Obama, awash in answers on oil
Friday, May 28, 2010; 10:26 AM
President Obama answered the questions Thursday. And answered them, and answered them, and answered them.
He probably should have stopped somewhere before announcing that Malia had asked him in the bathroom whether he had plugged the hole yet. That was the first clip used on two of the three network newscasts, and it wound up on the cover of the New York Post.
Obama, to his credit, acknowledged some shortcomings in his "Message: I'm In Charge" appearance. He said the government shouldn't have taken BP's word for the magnitude of the leak early on. But by going on at such exhaustive length about the administration's response to the oil spill, the professorial president began to sound defensive, as if he doth protest too much.
And while he was obviously trying to sidestep the question, he sounded, shall we say, out of the loop in claiming not to know whether his director of the Minerals Management Service, Elizabeth Birnbaum, had resigned or been fired that morning. What is the point of forcing out the head of the agency if you can't claim political credit for it? Couldn't anyone send a message to his fabled BlackBerry?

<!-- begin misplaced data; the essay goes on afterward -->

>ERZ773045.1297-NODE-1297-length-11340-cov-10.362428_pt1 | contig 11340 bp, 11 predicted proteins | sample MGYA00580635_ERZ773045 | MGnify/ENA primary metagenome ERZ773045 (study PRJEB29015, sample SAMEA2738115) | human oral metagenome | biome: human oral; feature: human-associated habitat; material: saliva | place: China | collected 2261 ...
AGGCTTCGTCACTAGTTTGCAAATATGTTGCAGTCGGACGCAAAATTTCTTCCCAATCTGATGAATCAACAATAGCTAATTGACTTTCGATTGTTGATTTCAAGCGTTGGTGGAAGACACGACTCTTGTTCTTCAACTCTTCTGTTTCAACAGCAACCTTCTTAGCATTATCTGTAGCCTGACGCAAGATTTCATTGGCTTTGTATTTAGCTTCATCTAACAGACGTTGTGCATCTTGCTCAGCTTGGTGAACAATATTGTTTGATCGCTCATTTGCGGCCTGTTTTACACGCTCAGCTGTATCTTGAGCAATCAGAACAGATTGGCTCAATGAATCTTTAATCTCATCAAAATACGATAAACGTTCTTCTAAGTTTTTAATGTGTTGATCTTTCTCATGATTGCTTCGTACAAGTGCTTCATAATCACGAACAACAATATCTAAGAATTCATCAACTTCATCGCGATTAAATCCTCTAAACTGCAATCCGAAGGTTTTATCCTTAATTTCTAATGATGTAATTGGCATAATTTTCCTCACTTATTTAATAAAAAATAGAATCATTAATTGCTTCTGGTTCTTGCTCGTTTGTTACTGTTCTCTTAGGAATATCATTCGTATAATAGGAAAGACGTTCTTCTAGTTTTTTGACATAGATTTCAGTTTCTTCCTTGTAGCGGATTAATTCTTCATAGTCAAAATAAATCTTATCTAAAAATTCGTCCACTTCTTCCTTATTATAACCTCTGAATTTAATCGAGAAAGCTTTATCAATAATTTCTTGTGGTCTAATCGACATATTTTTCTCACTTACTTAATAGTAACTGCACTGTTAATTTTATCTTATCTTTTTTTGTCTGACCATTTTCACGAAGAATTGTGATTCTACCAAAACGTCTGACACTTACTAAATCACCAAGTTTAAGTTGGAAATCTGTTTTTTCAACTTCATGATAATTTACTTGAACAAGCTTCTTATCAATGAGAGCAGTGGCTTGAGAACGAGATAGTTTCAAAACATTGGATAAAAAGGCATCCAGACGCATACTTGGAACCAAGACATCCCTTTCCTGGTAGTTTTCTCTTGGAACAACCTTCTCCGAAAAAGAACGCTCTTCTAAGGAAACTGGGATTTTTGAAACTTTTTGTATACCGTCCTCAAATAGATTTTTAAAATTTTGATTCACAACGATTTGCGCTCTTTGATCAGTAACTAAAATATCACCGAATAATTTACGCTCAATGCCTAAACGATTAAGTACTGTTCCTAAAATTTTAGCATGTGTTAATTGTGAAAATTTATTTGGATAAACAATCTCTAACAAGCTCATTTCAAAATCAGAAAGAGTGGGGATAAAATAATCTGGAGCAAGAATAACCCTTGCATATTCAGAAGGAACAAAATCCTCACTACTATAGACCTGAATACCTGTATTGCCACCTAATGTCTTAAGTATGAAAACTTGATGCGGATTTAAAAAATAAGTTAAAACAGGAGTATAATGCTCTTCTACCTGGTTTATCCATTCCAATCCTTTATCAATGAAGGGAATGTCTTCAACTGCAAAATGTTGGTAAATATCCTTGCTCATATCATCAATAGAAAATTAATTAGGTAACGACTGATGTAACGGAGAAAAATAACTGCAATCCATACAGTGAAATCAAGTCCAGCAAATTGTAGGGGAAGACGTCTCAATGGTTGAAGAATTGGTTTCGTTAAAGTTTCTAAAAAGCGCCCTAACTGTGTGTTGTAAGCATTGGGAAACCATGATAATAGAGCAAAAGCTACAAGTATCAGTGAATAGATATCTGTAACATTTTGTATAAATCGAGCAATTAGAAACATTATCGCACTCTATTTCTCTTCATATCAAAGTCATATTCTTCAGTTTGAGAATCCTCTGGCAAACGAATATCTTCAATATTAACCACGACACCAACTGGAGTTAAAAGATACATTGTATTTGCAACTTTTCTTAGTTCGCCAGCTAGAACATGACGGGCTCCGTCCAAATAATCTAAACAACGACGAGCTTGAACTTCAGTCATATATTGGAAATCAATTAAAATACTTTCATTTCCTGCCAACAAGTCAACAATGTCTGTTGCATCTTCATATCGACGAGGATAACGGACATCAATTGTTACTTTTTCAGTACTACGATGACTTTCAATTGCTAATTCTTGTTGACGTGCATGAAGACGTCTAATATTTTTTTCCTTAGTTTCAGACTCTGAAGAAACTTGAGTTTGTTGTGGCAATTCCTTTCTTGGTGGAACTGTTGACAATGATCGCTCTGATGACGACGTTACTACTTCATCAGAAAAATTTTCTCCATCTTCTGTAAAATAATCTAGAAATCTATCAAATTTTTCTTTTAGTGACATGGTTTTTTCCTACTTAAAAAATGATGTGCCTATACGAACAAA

It was the president's first full-scale, East Room news conference in 10 months, and it went more than an hour. Perhaps if he had done this earlier in the crisis and made a second trip to the Gulf, the optics would have been better and he wouldn't have James Carville denouncing him on national television.
The skeptical tone of most of the questions suggests how murky the climate has become for Obama.
Jennifer Loven, AP: "Yet how do you explain that we are more than five weeks into this crisis and that BP is not always doing as you're asking?"
Jake Tapper, ABC: "How can you say that everything that can be done is being done with all these experts and all these officials saying that's not true?"
Chuck Todd, NBC: "Can you respond to all the Katrina comparisons that people are making about this with yourself?"
Chip Reid, CBS: "Is it fair to blame the Bush administration? Don't you deserve some of that?"
On that point, the man who has run the government for a year and a half said: "There's no evidence that some of the corrupt practices that had taken place earlier took place under the current administration's watch. But a culture in which oil companies were able to get what they wanted without sufficient oversight and regulation, that was a real problem."
Presidents can't perform miracles. But by fostering the impression that it had delegated the mess to the corporation that caused the problem, the White House really botched the communications strategy.